We need to see action. We need to see legislative action and the implementation and full commencement of the Act in regard to what are currently termed wards of court. We need action on the Assisted Decision-Making (Capacity) Act and the full passage of the Disability (Miscellaneous Provisions) Bill. We need to see an advisory committee which is representative of all persons with disability and comprises a majority of persons with disability to support the Irish Human Rights and Equality Commission in monitoring the UNCRPD. We need to see a legislative timetable because waiting 11 years for this is too long and people do not want to have to wait 11 years for everything else that is meant to be coming down the line.
Fundamentally, as a socialist, I think of the treatment of disabled people as falling into the wider context of how capitalism operates. It is an economic system based on the prioritisation of profit above everything else. It is not a system that is inclusive of minority communities with particular needs. We need a society where decisions are not based on profit but, instead, where people's needs, in all the different ways that different people have different needs, come to the fore.
I am not sure if this day is a cause for celebration or for criticism of the Government's record to date on the ratification of the UNCRPD because, while we celebrate the ratification of the convention, we are standing here 11 years on since Ireland became a signatory. While I welcome ratification, in my opinion, today should constitute an opportunity for the Government to make an official apology for the undue delay that, no doubt, has caused so much distress to people with disabilities. Last year, I spoke of a local disability activist from Donegal, Frank Larkin, during Leaders' Questions, and I read out to then Taoiseach, Deputy Enda Kenny, his account of the difficulties and frustrations he faced waiting for ratification. People with disabilities deserve nothing less than a sincere apology and explanation from the Government today, alongside a firm commitment to the timely implementation of necessary legislation bringing Ireland in line with the articles of the convention.
While I acknowledge the work the Minister of State, Deputy Finian McGrath, has done and his sincerity in regard to today's announcement, it is vital to recognise that this is only the start of the process rather than the end. Ratification without sufficient resources and without full legislative implementation will threaten its progress and the benefits it is to provide for people with disabilities.
I want to welcome Inclusion Ireland to the Visitors Gallery and thank it for its assistance. In the remainder of my time, I would like to discuss two aspects of the ratification process. First, on the issue of sufficient resourcing to allow for the full implementation of the convention, I hope the Government stands here today not only to announce the ratification but to give a firm commitment to allocate sufficient funding and resources necessary to see it through. Until this is done, I do not believe the Government will have anything to be proud of today, certainly not after 11 years of waiting. Ratification needs a disability inclusion focus across the budgetary process, including commitments made in budget 2018 which have yet to be realised and throughout the budgetary process for budget 2019.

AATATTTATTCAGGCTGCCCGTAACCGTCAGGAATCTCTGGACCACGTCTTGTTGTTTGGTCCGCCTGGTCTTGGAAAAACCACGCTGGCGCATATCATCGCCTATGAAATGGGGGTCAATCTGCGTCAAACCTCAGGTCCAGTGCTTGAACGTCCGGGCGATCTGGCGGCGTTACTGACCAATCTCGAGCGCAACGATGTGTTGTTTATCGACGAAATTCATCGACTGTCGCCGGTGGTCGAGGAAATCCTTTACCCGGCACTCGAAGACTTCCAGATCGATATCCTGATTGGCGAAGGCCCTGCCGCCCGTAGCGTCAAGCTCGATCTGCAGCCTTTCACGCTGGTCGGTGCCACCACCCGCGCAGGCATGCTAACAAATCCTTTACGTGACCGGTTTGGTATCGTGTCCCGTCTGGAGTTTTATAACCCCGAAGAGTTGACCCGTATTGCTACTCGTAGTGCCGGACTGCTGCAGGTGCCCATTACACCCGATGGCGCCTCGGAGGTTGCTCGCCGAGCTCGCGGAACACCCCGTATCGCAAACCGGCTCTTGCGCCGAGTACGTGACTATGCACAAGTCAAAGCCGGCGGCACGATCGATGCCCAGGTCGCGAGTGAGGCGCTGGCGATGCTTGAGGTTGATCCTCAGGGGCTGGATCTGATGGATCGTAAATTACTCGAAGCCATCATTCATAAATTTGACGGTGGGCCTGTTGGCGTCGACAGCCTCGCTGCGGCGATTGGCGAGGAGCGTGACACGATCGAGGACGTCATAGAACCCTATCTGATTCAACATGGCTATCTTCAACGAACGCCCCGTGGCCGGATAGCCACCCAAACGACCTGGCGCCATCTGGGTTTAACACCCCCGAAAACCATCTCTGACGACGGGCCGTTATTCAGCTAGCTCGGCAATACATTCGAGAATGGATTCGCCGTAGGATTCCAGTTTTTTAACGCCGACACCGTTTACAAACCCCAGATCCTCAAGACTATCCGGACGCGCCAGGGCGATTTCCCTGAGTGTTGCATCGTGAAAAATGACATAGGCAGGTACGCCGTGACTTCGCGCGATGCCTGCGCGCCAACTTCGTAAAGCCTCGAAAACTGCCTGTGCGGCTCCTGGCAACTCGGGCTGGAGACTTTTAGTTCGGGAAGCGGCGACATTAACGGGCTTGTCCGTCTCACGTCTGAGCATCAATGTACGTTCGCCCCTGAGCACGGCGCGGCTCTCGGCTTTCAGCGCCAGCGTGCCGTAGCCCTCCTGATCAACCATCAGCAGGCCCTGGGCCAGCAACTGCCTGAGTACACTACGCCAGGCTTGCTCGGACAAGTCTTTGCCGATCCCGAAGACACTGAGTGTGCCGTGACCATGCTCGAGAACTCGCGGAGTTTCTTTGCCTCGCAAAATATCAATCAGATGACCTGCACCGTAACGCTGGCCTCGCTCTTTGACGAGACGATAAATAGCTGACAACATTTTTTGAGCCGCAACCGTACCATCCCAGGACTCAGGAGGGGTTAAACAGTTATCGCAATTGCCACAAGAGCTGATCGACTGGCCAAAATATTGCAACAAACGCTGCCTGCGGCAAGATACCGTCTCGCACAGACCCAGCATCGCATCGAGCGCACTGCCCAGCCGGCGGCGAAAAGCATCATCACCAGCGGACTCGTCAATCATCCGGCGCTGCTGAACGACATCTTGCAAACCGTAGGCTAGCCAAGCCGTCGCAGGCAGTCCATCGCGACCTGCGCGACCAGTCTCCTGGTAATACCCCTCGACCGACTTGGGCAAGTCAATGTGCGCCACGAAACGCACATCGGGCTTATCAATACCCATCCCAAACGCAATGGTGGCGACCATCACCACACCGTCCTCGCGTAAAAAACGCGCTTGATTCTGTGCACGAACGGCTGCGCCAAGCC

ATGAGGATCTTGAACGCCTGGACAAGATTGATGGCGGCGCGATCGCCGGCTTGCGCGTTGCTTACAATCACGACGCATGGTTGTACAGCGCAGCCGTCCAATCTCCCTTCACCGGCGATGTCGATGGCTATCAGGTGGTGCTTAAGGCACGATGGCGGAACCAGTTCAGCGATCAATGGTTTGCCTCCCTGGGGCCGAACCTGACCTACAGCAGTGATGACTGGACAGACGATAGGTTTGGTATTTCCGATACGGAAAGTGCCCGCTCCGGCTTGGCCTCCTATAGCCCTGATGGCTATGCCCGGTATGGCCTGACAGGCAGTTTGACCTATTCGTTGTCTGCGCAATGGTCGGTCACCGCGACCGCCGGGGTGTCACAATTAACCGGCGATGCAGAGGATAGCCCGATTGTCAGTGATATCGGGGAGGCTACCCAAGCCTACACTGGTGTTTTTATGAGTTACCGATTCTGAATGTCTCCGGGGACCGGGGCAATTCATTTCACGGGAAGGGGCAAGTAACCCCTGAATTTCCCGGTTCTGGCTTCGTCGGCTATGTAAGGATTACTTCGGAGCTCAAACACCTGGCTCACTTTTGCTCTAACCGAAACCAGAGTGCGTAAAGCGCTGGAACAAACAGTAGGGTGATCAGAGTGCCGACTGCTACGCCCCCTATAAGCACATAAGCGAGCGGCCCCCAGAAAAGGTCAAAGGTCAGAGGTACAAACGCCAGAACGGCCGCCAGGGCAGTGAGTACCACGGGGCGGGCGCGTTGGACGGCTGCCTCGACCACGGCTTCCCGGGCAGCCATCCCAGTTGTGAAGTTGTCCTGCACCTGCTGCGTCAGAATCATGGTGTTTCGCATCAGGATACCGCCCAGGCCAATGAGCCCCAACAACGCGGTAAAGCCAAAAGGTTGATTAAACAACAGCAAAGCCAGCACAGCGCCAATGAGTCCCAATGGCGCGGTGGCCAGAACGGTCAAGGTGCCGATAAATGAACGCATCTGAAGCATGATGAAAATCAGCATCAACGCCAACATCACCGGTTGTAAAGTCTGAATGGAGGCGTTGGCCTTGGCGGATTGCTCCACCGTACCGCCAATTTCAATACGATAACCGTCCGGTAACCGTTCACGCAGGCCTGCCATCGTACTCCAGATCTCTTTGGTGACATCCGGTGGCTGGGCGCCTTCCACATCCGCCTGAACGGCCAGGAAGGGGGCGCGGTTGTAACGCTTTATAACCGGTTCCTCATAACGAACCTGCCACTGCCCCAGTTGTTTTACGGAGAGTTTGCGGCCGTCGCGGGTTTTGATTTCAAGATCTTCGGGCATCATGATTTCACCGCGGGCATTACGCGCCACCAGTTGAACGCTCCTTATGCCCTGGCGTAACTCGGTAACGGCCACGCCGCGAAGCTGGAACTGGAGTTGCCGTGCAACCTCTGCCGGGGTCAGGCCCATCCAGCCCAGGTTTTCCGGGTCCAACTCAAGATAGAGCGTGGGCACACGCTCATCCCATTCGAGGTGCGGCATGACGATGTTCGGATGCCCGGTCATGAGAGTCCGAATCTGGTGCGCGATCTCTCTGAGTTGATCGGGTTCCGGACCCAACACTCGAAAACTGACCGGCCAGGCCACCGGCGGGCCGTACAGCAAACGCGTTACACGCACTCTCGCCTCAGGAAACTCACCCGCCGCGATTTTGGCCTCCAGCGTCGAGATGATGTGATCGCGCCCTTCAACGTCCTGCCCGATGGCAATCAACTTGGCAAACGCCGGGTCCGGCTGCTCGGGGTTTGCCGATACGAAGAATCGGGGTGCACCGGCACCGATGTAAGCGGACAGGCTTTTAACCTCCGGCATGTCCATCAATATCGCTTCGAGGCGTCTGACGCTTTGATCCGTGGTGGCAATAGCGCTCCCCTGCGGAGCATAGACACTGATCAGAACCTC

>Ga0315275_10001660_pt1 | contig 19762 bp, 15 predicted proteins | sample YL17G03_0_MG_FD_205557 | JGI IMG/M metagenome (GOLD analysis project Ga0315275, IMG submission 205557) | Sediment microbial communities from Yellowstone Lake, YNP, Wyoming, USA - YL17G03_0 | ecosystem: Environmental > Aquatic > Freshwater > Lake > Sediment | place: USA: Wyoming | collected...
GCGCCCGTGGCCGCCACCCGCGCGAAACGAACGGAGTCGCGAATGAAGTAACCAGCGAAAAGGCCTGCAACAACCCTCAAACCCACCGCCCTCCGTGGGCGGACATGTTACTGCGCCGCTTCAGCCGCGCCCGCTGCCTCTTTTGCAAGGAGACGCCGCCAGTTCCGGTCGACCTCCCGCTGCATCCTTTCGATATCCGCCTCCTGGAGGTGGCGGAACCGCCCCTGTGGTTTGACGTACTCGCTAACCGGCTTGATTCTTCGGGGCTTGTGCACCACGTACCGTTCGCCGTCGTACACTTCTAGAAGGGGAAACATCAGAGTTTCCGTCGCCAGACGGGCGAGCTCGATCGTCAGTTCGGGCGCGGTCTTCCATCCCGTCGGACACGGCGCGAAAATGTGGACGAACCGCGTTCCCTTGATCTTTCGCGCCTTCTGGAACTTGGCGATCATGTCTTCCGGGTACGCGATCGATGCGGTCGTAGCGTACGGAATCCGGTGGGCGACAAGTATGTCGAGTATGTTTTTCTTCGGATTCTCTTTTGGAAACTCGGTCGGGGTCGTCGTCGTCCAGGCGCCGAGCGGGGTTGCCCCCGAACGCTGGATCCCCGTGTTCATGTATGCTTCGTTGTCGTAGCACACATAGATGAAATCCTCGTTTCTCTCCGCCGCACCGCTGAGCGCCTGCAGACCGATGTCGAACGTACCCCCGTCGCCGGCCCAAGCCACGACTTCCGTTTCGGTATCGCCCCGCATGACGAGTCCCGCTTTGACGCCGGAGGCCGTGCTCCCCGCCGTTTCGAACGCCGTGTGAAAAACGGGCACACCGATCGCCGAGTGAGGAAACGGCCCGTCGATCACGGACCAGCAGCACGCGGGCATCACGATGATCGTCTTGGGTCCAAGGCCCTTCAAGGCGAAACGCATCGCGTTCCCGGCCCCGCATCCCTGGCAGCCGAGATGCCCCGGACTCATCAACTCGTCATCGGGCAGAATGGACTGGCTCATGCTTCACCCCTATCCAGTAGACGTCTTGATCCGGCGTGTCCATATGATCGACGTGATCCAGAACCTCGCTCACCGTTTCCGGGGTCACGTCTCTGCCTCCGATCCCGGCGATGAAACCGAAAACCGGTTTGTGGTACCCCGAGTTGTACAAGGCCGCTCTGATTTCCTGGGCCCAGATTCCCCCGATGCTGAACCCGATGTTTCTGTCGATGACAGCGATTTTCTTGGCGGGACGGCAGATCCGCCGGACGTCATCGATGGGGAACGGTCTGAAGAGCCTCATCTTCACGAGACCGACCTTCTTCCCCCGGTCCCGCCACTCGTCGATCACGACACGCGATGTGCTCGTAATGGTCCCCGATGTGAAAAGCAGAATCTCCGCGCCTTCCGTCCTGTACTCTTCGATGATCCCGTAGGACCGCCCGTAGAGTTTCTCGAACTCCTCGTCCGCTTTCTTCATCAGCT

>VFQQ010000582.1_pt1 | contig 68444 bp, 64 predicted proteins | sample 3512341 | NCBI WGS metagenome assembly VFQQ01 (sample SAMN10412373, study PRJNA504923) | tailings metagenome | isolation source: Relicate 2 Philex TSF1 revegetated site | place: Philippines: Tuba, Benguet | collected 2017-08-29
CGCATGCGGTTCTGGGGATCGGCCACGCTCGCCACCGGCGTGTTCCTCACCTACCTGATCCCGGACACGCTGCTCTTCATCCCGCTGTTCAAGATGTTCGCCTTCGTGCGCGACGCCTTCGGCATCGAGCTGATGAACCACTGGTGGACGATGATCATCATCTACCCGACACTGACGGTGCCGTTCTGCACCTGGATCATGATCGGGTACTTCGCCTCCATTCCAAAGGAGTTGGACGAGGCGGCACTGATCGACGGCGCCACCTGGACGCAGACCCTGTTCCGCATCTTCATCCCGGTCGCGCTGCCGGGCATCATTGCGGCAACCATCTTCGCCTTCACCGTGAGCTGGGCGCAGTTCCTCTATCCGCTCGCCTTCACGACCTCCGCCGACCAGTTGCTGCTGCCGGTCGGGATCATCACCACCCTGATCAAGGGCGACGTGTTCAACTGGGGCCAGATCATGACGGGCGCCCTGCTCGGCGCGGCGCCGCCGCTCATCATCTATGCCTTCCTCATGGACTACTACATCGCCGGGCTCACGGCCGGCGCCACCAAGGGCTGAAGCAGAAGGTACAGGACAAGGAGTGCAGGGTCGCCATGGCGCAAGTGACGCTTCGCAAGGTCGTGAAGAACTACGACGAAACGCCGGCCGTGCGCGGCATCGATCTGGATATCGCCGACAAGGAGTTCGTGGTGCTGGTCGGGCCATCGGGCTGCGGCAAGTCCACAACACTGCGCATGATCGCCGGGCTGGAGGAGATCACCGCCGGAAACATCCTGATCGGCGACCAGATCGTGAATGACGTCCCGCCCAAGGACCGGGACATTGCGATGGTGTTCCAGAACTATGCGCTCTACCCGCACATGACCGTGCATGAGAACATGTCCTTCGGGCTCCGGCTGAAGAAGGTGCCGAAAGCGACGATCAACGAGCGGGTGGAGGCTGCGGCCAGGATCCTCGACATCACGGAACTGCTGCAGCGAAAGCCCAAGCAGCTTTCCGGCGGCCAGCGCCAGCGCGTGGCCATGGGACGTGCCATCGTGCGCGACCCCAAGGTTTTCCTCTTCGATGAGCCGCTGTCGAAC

In terms of resources, the Government has yet to set up an advisory committee with people with disabilities to support the Irish Human Rights and Equality Commission, IHREC, in
monitoring the implementation of UN Convention on the Rights of Persons with Disabilities, UNCRPD. This function will also require sufficient resourcing and funding to enable them to carry out their work. It will be a measure of the Government's commitment to ensuring this process will continue. The significant role of people with disabilities in the monitoring and evaluation process of the UNCRPD cannot be understated. It is not just vital but rather a requirement in the UN convention, and therefore funding must be ring-fenced for this and the various other functions to ensure compliance. Today is an opportunity for the Minister of State to outline to the people how those with lived experience will be resourced and facilitated to play a crucial role in monitoring the implementation of the convention in Ireland and that they will continue to be key constituents in monitoring of the convention into the future.
A major issue obstructing the ratification progress is the outstanding legislative provisions needed to see Ireland's full adherence to the convention. Looking closely, it is shocking to see just how far behind we are in the ratification process despite the announcement today. Most of the so-called "roadmap to ratification" requirements are still outstanding three years later. It appears we have quite an extensive list of breaches to the convention in current legislation and outstanding legislation is required to bring Ireland in line with articles of the convention. Examples of current breaches include elements of recent Bills dealing with sexual offences and assisted decision-making, as well as the wards of court mechanism and the lack of funding for the decision support service. Outstanding legislation includes the miscellaneous provisions disability Bill, which I spoke on over a year ago but has not yet been enacted. That relates to Article 5 of the convention. Legislation relating to deprivation of liberty safeguards is only at the heads stage, and it is required for Article 14 compliance.